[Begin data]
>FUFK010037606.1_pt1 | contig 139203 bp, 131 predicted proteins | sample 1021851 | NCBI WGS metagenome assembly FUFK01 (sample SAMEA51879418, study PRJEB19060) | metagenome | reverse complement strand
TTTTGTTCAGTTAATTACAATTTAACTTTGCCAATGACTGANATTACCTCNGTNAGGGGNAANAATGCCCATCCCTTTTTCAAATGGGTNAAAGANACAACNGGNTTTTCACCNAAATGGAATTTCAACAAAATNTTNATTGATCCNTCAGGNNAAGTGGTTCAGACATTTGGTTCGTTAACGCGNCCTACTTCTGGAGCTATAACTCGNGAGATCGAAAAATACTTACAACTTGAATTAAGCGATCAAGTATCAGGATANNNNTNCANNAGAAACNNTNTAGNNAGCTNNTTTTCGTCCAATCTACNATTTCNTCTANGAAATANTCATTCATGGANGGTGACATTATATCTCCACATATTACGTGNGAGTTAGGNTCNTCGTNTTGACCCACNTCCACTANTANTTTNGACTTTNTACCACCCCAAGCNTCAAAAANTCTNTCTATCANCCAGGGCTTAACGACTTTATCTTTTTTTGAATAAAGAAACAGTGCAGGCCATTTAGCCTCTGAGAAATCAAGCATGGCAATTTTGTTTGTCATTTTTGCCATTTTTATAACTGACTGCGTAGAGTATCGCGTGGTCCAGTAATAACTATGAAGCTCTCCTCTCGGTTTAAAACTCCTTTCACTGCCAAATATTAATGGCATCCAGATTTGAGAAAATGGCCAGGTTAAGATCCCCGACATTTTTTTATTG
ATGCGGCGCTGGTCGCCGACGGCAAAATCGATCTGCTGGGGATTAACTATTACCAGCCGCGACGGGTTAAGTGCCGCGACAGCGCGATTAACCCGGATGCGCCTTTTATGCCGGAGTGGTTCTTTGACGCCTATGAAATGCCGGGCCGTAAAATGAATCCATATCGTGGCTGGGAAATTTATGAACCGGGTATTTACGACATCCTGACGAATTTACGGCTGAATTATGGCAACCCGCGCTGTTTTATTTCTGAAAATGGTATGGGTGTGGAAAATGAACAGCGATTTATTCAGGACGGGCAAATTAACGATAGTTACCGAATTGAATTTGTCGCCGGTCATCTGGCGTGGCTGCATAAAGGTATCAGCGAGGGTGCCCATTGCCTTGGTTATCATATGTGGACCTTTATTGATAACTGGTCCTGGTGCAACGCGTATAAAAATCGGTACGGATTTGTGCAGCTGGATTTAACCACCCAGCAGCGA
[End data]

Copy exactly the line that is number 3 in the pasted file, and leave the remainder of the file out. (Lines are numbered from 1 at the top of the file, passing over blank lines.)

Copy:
ATGCGGCGCTGGTCGCCGACGGCAAAATCGATCTGCTGGGGATTAACTATTACCAGCCGCGACGGGTTAAGTGCCGCGACAGCGCGATTAACCCGGATGCGCCTTTTATGCCGGAGTGGTTCTTTGACGCCTATGAAATGCCGGGCCGTAAAATGAATCCATATCGTGGCTGGGAAATTTATGAACCGGGTATTTACGACATCCTGACGAATTTACGGCTGAATTATGGCAACCCGCGCTGTTTTATTTCTGAAAATGGTATGGGTGTGGAAAATGAACAGCGATTTATTCAGGACGGGCAAATTAACGATAGTTACCGAATTGAATTTGTCGCCGGTCATCTGGCGTGGCTGCATAAAGGTATCAGCGAGGGTGCCCATTGCCTTGGTTATCATATGTGGACCTTTATTGATAACTGGTCCTGGTGCAACGCGTATAAAAATCGGTACGGATTTGTGCAGCTGGATTTAACCACCCAGCAGCGA